Document Detail


Distribution of bleeding gastrointestinal angioectasias in a Western population.
MedLine Citation:
PMID:  23180943     Owner:  NLM     Status:  In-Data-Review    
Abstract/OtherAbstract:
AIM: To define which segments of the gastrointestinal tract are most likely to yield angioectasias for ablative therapy.
METHODS: A retrospective chart review was performed for patients treated in the Louisiana State University Health Sciences Center Gastroenterology clinics between the dates of July 1, 2007 and October 1, 2010. The selection of cases for review was initiated by use of our electronic medical record to identify all patients with a diagnosis of angioectasia, angiodysplasia, or arteriovenous malformation. Of these cases, chart reviews identified patients who had a complete evaluation of their gastrointestinal tract as defined by at least one upper endoscopy, colonoscopy and small bowel capsule endoscopy within the past three years. Patients without evidence of overt gastrointestinal bleeding or iron deficiency anemia associated with intestinal angioectasias were classified as asymptomatic and excluded from this analysis. Thirty-five patients with confirmed, bleeding intestinal angioectasias who had undergone complete endoscopic evaluation of the gastrointestinal tract were included in the final analysis.
RESULTS: A total of 127 cases were reviewed. Sixty-six were excluded during subsequent screening due to lack of complete small bowel evaluation and/or lack of documentation of overt bleeding or iron deficiency anemia. The 61 remaining cases were carefully examined with independent review of endoscopic images as well as complete capsule endoscopy videos. This analysis excluded 26 additional cases due to insufficient records/images for review, incomplete capsule examination, poor capsule visualization or lack of confirmation of typical angioectasias by the principal investigator on independent review. Thirty-five cases met criteria for final analysis. All study patients were age 50 years or older and 13 patients (37.1%) had chronic kidney disease stage 3 or higher. Twenty of 35 patients were taking aspirin (81 mg or 325 mg), clopidogrel, and/or warfarin, with 8/20 on combination therapy. The number and location of angioectasis was documented for each case. Lesions were then classified into the following segments of the gastrointestinal tract: esophagus, stomach, duodenum, jejunum, ileum, right colon and left colon. The location of lesions within the small bowel observed by capsule endoscopy was generally defined by percentage of total small bowel transit time with times of 0%-9%, 10%-39%, and 40%-100% corresponding to the duodenum, jejunum and ileum, respectively. Independent review of complete capsule studies allowed for deviation from this guideline if capsule passage was delayed in one or more segments. In addition, the location and number of angioectasias observed in the small bowel was further modified or confirmed by subsequent device-assisted enteroscopy (DAE) performed in the 83% of cases. In our study population, angioectasias were most commonly found in the jejunum (80%) followed by the duodenum (51%), stomach (22.8%), and right colon (11.4%). Only two patients were found to have angioectasias in the ileum (5.7%). Twenty-one patients (60%) had angioectasias in more than one location.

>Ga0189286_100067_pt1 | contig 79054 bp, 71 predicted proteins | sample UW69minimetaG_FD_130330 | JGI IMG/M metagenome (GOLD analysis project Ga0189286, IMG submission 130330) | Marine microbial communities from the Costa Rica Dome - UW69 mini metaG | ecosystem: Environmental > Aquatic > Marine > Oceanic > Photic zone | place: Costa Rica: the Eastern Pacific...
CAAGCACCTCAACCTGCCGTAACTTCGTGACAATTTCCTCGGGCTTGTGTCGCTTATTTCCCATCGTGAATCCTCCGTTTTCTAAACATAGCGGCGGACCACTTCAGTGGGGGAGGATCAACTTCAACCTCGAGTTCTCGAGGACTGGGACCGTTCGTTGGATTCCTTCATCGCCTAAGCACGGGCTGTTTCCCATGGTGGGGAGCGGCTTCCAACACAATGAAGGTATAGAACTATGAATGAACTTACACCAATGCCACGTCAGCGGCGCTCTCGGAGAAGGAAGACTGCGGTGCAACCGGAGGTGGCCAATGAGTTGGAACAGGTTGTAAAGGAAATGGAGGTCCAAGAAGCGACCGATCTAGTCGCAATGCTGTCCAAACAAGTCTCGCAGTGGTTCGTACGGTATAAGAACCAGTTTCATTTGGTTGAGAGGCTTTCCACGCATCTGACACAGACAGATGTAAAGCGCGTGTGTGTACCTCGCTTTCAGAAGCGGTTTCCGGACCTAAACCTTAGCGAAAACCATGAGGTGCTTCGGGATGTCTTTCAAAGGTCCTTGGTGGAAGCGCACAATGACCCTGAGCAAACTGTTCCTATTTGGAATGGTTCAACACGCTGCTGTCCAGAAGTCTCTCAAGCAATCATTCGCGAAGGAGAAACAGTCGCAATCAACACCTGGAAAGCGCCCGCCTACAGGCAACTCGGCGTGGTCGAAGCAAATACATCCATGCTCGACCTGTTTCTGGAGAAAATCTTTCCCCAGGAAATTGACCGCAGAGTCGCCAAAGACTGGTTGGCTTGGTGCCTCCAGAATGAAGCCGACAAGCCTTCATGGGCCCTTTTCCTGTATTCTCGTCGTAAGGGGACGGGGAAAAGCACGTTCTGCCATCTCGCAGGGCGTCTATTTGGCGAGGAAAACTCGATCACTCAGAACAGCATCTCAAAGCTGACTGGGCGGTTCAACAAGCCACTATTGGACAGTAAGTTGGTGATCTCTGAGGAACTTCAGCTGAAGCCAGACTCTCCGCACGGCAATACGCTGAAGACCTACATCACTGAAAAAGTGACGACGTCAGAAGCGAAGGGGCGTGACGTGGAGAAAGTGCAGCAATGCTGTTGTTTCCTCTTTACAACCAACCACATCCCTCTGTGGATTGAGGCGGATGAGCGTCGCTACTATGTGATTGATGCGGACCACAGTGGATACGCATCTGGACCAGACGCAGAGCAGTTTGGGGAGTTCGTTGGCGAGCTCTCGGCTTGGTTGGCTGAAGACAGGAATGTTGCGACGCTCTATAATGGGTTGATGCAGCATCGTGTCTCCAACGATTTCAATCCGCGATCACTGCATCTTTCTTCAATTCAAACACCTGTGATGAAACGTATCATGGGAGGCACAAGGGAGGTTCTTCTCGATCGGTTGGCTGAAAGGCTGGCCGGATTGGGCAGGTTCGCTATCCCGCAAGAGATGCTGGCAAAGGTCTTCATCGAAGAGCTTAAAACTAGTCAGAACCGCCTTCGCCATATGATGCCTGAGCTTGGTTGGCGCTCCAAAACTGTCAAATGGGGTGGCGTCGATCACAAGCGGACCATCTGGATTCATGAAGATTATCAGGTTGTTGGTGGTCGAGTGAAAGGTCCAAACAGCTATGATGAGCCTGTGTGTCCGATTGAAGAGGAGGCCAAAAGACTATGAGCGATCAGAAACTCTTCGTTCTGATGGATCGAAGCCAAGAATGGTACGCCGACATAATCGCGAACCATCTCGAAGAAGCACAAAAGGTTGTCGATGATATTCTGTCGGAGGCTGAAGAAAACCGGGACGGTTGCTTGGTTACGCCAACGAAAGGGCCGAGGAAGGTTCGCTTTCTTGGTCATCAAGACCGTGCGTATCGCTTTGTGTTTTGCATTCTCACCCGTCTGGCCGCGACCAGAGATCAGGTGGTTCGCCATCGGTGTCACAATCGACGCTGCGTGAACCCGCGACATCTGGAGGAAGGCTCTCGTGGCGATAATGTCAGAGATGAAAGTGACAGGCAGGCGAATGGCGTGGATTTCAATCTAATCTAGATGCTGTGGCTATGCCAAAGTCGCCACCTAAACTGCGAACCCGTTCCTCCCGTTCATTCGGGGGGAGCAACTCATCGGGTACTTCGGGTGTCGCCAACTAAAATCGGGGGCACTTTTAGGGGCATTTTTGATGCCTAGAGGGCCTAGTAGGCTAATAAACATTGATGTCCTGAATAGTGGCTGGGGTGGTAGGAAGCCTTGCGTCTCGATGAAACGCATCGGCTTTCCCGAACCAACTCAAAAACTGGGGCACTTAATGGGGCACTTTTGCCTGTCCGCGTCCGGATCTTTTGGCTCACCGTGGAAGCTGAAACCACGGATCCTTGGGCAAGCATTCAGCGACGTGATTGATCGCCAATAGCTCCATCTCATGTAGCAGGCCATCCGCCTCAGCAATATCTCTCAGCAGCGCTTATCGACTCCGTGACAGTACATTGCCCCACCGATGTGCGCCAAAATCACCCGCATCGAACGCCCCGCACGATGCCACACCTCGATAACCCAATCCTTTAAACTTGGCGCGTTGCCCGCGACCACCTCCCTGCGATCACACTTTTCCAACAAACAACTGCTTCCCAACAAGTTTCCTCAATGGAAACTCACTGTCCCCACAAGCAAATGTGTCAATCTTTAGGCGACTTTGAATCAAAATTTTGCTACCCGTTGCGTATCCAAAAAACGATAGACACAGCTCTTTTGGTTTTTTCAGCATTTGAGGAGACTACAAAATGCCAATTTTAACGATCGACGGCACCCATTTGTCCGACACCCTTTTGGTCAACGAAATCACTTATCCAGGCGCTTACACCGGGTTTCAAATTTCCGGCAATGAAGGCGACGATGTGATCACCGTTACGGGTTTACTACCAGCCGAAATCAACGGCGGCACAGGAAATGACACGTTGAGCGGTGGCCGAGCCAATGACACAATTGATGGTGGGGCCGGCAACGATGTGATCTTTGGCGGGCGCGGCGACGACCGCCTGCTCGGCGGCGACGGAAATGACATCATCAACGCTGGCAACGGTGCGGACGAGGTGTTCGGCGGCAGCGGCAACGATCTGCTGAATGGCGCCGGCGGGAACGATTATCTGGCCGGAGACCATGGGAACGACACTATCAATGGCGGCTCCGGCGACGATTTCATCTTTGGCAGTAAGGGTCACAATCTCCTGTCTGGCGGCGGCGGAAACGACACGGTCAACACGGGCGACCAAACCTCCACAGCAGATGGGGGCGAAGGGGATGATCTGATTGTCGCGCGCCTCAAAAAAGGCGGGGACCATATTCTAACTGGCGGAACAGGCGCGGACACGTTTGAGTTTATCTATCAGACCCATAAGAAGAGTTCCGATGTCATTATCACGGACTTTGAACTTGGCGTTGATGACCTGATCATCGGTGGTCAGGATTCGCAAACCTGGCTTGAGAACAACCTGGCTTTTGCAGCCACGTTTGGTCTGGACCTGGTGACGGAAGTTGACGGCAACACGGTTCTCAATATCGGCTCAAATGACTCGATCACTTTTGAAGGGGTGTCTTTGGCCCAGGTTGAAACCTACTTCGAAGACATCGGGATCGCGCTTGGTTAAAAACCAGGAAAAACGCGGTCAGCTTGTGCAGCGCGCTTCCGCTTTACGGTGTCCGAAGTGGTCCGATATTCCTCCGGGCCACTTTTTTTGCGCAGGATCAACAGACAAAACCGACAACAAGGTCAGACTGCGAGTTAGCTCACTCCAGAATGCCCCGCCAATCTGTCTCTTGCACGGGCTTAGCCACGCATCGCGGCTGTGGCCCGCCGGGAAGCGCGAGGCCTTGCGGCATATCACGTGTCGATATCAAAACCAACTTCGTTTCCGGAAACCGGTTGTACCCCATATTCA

CONCLUSION: Patients being considered for endoscopic ablation of symptomatic angioectasias should undergo push enteroscopy or anterograde DAE and re-inspection of the right colon.
Authors:
Elizabeth Bollinger; Daniel Raines; Patrick Saitta
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Publication Detail:
Type:  Journal Article    
Journal Detail:
Title:  World journal of gastroenterology : WJG     Volume:  18     ISSN:  1007-9327     ISO Abbreviation:  World J. Gastroenterol.     Publication Date:  2012 Nov 
Date Detail:
Created Date:  2012-11-27     Completed Date:  -     Revised Date:  -    
Medline Journal Info:
Nlm Unique ID:  100883448     Medline TA:  World J Gastroenterol     Country:  China    
Other Details:
Languages:  eng     Pagination:  6235-9     Citation Subset:  IM    
Affiliation:
Elizabeth Bollinger, Daniel Raines, Department of Medicine, Section of Gastroenterology, Louisiana State University Health Sciences Center, New Orleans, LA 70112, United States.
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